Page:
The second learning for me was to find such community cohesiveness, helpfulness and resourcefulness vested in each person in the community. While people who live in Manipur may not even notice the value in this particular trait, for someone who works outside in different cultures this positive quality is called community ownership and community support group system that our strategic and training manuals teach us to try and develop in communities where large interventions of development are to be implemented. Large funds are utilized to develop this quality in the communities that are to receive such projects and programmes with a belief that this is a pre requisite for the success of the intervention.

Manipur, I found, has already got that quality. Can we build systems and processes in this culturally receptive community? Can we choose development projects and programmes that are community owned, community led and community driven over individual or business models and run by the private sector?

Just walking over to the cha-dukaan or the tea shop to hold a casual conversation about the training, the topic and that we were looking out to mobilize all the girls and women in the community to come and benefit from it was sufficient to gather large numbers of girls and women who thronged to the tent from morning till late evening. The volunteers had to organize women in batches so they didn’t have to wait.

This is another take-away for me to understand that the community in Manipur is very closely-knit. While this is a great strength, it could also prove detrimental to implementation if not tread carefully. I made a mental note on this aspect as I looked ahead to the days in front of me in the field.

Okay so the tent was erected. The refreshments had arrived. I could see a good turnout of participants from the small opening of the tent where I was seated. I drank some water. My volunteers were doing a fantastic job of registering women and girls and keeping them engaged. I had only one anxiety. No matter how many trainings I might have given, the initial first few moments are always critical. These are the moments I struggle to break the inhibition, the shyness, the fear, the shame in each girl and woman I open the conversation with. Few communities and groups take an hour, some never quite come out of their shell and some open up in just few minutes of my effort.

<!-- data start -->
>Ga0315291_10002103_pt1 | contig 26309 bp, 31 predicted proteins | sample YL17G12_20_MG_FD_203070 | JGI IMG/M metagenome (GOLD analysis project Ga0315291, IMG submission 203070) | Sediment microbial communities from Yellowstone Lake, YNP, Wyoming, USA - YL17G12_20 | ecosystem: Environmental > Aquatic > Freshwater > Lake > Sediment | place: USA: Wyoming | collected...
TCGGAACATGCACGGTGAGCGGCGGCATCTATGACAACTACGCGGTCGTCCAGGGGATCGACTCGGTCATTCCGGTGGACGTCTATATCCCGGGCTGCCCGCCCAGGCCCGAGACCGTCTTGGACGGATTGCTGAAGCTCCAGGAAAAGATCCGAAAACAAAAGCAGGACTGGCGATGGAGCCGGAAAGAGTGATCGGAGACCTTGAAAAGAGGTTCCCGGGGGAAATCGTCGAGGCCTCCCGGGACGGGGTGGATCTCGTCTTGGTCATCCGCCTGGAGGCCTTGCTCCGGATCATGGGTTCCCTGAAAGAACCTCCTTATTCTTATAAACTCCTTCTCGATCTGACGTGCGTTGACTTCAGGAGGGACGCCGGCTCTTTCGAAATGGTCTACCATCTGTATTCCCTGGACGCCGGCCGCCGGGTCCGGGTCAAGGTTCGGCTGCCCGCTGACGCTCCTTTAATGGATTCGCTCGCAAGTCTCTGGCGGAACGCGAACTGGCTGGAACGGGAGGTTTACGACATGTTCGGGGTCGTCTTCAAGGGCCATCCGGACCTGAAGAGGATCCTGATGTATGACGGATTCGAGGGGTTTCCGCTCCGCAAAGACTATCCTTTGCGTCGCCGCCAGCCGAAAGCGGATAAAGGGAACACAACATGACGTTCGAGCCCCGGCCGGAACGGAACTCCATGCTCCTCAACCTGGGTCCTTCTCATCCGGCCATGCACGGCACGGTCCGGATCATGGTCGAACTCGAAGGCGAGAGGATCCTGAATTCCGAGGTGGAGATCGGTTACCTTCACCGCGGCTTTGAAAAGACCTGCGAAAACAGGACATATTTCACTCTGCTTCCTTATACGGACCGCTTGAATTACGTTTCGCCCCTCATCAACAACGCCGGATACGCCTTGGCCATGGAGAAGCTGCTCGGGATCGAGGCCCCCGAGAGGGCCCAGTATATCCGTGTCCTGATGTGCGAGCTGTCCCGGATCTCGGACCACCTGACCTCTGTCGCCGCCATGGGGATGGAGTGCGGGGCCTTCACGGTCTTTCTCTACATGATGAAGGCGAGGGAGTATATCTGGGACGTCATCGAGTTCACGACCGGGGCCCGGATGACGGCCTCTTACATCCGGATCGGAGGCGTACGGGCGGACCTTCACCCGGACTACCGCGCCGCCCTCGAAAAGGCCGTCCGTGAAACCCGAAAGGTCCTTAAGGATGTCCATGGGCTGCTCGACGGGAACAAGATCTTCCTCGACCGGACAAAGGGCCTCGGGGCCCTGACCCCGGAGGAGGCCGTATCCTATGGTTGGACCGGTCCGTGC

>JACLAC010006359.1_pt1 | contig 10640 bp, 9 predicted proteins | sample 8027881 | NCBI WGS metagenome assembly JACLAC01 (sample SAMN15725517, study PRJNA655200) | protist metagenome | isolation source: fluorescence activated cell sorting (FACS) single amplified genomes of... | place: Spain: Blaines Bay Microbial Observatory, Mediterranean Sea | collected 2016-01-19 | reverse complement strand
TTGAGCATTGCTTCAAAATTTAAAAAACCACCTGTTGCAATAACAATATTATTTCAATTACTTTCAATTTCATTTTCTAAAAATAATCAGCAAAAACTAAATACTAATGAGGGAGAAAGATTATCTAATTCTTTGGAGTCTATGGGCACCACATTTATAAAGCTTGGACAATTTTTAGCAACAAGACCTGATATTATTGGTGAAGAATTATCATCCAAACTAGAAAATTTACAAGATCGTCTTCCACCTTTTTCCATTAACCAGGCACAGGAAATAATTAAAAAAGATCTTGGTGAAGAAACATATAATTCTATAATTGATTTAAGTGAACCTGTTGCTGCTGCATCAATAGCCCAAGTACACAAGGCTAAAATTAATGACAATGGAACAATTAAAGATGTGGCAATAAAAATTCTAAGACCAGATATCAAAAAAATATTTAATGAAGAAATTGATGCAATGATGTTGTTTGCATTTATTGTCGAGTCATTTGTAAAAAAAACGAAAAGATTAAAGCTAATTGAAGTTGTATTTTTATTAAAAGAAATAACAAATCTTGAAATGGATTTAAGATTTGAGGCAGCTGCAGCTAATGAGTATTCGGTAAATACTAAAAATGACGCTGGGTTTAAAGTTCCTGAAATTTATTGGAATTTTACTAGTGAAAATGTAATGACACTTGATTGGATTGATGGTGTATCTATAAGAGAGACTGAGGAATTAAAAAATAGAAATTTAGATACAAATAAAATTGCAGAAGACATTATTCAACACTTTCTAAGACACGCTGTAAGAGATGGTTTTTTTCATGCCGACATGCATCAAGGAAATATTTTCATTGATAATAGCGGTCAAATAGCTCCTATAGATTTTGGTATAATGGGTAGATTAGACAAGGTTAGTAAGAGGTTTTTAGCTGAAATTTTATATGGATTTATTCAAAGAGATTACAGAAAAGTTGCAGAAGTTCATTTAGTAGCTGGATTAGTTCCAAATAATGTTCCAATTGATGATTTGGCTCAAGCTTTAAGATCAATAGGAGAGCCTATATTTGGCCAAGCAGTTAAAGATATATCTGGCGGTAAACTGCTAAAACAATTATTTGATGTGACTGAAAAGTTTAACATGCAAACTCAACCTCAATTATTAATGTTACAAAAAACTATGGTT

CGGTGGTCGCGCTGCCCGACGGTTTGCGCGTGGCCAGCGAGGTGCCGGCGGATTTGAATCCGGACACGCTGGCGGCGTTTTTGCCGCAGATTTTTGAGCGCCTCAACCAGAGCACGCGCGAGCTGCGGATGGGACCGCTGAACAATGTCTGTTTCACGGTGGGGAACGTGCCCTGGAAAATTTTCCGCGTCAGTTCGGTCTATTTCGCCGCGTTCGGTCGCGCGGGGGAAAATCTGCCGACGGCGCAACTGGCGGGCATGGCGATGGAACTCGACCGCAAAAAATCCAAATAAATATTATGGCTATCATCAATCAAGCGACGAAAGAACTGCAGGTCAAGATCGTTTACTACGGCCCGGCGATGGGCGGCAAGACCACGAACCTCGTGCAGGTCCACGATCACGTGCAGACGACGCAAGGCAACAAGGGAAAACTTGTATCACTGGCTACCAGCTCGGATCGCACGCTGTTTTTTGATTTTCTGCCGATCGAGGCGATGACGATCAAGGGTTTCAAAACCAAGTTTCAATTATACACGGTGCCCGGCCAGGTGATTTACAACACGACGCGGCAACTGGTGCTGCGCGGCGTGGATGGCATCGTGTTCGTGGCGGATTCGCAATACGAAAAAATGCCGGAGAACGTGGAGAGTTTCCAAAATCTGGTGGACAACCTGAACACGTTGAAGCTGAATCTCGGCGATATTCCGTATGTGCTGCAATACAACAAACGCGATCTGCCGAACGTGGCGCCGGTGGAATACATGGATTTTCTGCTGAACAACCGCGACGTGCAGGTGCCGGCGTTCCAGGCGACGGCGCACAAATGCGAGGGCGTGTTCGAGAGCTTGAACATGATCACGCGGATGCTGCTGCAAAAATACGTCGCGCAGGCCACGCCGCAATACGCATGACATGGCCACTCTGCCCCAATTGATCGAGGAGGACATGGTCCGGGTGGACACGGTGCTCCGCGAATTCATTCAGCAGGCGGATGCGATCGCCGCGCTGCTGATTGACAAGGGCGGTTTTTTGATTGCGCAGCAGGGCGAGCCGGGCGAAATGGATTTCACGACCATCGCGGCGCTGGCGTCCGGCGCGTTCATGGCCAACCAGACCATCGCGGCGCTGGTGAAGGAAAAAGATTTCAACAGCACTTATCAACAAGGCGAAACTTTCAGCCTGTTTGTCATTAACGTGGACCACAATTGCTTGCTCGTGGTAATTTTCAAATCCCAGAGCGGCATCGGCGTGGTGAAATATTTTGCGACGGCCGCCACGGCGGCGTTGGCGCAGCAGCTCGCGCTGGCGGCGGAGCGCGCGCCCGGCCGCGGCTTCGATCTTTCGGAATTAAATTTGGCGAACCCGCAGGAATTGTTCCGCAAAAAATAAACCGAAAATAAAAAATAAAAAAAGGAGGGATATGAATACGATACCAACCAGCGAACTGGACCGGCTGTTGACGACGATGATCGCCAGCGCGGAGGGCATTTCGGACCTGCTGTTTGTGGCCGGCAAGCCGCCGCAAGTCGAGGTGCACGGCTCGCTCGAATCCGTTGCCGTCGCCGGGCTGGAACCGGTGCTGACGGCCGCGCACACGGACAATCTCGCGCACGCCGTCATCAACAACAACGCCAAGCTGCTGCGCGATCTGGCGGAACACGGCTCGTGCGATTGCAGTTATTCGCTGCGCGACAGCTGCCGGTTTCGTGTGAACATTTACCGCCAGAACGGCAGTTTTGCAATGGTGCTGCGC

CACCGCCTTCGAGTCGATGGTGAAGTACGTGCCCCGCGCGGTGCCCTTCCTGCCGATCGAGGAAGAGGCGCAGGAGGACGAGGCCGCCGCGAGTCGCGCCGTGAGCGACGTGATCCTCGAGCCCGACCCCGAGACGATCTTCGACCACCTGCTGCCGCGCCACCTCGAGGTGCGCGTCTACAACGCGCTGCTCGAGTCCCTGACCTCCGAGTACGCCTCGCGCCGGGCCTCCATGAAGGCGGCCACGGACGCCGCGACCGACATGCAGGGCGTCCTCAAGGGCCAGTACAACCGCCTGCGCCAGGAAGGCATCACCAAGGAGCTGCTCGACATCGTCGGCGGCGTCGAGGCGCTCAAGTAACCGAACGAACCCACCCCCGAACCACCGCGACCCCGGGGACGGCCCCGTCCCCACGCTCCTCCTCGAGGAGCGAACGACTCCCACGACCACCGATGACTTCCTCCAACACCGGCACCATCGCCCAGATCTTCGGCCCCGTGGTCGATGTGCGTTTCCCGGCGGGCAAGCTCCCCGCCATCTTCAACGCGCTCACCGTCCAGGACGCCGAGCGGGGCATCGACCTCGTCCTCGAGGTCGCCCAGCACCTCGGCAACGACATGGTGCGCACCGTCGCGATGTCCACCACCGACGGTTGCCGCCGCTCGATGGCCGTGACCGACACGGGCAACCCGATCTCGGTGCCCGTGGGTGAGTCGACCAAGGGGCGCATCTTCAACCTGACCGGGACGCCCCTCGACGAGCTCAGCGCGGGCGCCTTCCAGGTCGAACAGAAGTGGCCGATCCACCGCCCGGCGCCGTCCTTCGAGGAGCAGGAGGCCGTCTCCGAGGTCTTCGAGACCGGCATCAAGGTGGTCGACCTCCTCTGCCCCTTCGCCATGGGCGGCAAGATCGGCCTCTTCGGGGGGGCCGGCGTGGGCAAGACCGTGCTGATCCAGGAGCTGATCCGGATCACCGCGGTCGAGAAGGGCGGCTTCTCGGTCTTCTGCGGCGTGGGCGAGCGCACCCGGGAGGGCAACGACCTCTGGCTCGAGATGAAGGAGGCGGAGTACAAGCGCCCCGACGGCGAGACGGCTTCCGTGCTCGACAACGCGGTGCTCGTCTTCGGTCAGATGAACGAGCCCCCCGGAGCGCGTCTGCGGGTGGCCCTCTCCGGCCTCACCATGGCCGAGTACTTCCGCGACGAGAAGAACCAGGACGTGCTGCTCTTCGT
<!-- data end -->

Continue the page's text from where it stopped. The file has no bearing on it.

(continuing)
Much to my surprise, I found that at KhabamLeikai I did not have to make any efforts to break the shyness or inhibition among women. From the time I started till the time I closed, girls and women bombarded me with queries, concerns, experiences and thoughts. The discussion was so rich and vibrant that I carry the satisfaction of having reached this locality in my campaign and empower women and girls with accurate information of their bodies.

The first woman who came in was accompanied by her adolescent daughter. She told me she used only cloth because she could not afford sanitary pads. While she was talking to me, her heavy gold bangles were making clinking sounds and my gaze went to the amount of ornaments she wore. For a woman spending Rs 30/- on an essential item which will improve her health is still a luxury in this region.

The women and girls waited in spite of the rain for their turn to get inside my tent to receive training. Women who had reached menopause disregarded any advice from volunteers that the training was targeted for girls and women who are menstruating and got in!

I gave individual attention to each and every one I met and found a unique connect with women in Manipur. My understanding of the person, their issues, their perspectives and aspirations got deepened from such a rich interface.